On January 16th, our nation unites in honor of the leadership and compassion of Dr. Martin Luther King Jr, who tirelessly lead the United States in her struggle for civil rights and community values. His vision of a United States free of discrimination and oppression inspired numerous nonviolent movements across the country. Dr. King’s courageous stance against systemic racism helped him become one of the most well-known leaders during the Civil Rights Movement. Many pay tribute to his legacy of peace and commitment to the community each year through acts of service.

Signed into law in 1983 by President Ronald Reagan, Martin Luther King Day was first recognized as a federal holiday in 1986. In 1994, Congress designated Martin Luther King Day as a national day of service, noting it was a “day on, not a day off.” In 2009, President Barack Obama and First Lady Michelle Obama launched United We Serve. This initiative reaffirms the call to service to “create a sustained, collaborative, and focused effort to meet community needs.” Reminding citizens that “injustice remains in many corners of our country” and that “it is our mission to fulfill King’s vision of a Nation devoted to rejecting bigotry in all its forms,” the holiday inspired numerous projects nationwide.  This National Day of Service has inspired numerous projects, as citizens volunteer at soup kitchens, Veterans Affairs offices, and local schools. 

  1. Support a Local Food Bank: Feeding America has numerous initiatives devoted to ensuring that no one goes to bed hungry. Find a volunteer opportunity near you, and spend the day preparing meals, organizing supplies, or collecting goods.
  2. Plant Trees in Your Neighborhood: With tree cover declining in urban areas and air pollution on the rise, planting trees is a simple act that promotes environmental wellness and community health. Gather some friends and find a site to plant your tree. Be sure to follow these Utah State University guidelines.
  3. Become a STEM mentor: President Obama has prioritized math and science education for our nation’s students. Mentorship provides future scientists, mathematicians, and engineers with guidance and inspiration, which is especially crucial for low-income students. If you are called to be a STEM mentor, learn more here.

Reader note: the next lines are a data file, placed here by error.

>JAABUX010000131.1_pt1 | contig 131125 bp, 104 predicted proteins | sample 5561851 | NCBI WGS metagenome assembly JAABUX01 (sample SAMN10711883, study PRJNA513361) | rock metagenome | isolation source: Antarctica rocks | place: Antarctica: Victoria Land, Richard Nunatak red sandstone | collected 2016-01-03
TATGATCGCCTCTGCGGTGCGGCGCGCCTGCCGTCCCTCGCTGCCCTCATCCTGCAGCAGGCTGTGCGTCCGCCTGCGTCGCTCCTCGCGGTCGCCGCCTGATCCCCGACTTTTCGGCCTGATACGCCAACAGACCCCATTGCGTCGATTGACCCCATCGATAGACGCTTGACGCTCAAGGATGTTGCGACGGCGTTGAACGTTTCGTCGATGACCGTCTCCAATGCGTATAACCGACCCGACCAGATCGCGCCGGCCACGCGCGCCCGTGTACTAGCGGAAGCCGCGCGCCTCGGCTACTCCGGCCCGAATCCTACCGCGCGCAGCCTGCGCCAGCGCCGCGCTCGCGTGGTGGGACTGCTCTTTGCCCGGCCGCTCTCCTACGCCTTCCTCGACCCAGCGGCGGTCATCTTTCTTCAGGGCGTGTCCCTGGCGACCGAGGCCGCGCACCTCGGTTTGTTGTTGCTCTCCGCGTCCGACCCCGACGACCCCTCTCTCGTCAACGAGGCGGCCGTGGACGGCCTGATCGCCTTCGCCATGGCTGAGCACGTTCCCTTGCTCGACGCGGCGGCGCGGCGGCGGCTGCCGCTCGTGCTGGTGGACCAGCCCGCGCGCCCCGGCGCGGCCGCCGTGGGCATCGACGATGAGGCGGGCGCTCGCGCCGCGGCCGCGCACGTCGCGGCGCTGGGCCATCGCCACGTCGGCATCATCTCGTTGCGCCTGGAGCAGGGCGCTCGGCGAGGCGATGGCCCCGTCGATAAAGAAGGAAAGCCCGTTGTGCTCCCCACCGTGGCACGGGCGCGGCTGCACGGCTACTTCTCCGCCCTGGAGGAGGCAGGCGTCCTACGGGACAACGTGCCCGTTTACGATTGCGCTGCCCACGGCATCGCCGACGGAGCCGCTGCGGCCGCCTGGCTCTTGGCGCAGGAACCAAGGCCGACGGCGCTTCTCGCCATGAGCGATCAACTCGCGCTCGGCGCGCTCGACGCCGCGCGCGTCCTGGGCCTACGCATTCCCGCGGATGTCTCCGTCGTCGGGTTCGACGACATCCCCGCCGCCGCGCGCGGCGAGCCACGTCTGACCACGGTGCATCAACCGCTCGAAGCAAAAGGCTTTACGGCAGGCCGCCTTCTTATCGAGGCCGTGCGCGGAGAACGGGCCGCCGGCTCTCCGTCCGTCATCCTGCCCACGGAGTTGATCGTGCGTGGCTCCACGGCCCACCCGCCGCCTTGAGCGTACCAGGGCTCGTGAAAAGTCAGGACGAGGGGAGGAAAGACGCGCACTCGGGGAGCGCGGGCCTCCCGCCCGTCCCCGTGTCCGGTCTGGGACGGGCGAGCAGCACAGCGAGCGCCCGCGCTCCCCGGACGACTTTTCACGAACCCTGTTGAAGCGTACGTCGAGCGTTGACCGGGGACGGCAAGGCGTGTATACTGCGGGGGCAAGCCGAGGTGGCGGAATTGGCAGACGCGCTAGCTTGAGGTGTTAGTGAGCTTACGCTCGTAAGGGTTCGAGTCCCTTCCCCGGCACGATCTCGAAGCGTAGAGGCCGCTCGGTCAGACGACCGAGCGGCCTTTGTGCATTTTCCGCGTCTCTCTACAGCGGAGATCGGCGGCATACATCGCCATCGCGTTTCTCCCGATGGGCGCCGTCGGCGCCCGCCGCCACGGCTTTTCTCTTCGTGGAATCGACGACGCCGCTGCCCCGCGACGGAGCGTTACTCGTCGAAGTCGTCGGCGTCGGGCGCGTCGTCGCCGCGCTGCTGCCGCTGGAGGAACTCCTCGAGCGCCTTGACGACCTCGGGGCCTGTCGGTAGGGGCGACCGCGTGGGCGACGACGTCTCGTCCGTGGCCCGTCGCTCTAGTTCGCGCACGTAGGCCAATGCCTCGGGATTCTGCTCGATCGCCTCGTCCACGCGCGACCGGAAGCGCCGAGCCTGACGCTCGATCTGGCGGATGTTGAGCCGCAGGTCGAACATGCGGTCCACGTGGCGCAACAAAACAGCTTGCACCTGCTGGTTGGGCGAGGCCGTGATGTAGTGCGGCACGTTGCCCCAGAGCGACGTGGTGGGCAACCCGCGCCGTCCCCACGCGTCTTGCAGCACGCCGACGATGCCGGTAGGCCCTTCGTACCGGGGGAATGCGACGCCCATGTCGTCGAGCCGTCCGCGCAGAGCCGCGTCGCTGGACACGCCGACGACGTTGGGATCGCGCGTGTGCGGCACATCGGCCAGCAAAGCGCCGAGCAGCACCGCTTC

4. Teach Financial Literacy: Most of us don’t learn the in’s and out’s of budgeting, credit, and savings in high school; many never learn effective tools for financial literacy. Teaching money management helps community members avoid pitfalls and possibly poverty. For more information, read these guidelines from the Corporation for National and Community Service.
  5. Help Families Access Health Care: For low-income families, receiving proper medical care may be a struggle, and parents may be unaware of resources. CHIP (Children’s Health Insurance Program) provides free or reduced cost care to families and children. Help families receive the care they need by organizing outreach events to educate families.

Citizens can also find local volunteer opportunities or register their own event with the All For Good website. However you decide to honor this holiday and spread Dr. King’s message of compassion, my team and I wish you a happy Martin Luther King Day, and hope that everyone finds a meaningful way to celebrate.  

Sharon Schweitzer, J.D., is a cross-cultural consultant, an international protocol expert and the founder of Protocol & Etiquette Worldwide. She is accredited in intercultural management, is the resident etiquette expert for CBS Austin’s We Are Austin, regularly quoted by BBC Capital, Investor’s Business Daily, Fortune, The New York Times, and numerous other media. She is the best-selling, international award-winning author of Access to Asia: Your Multicultural Business Guide, named to Kirkus Review’s Best Books of 2015 and recipient of the British Airways International Trade, Investment & Expansion Award at the 2016 Greater Austin Business Awards.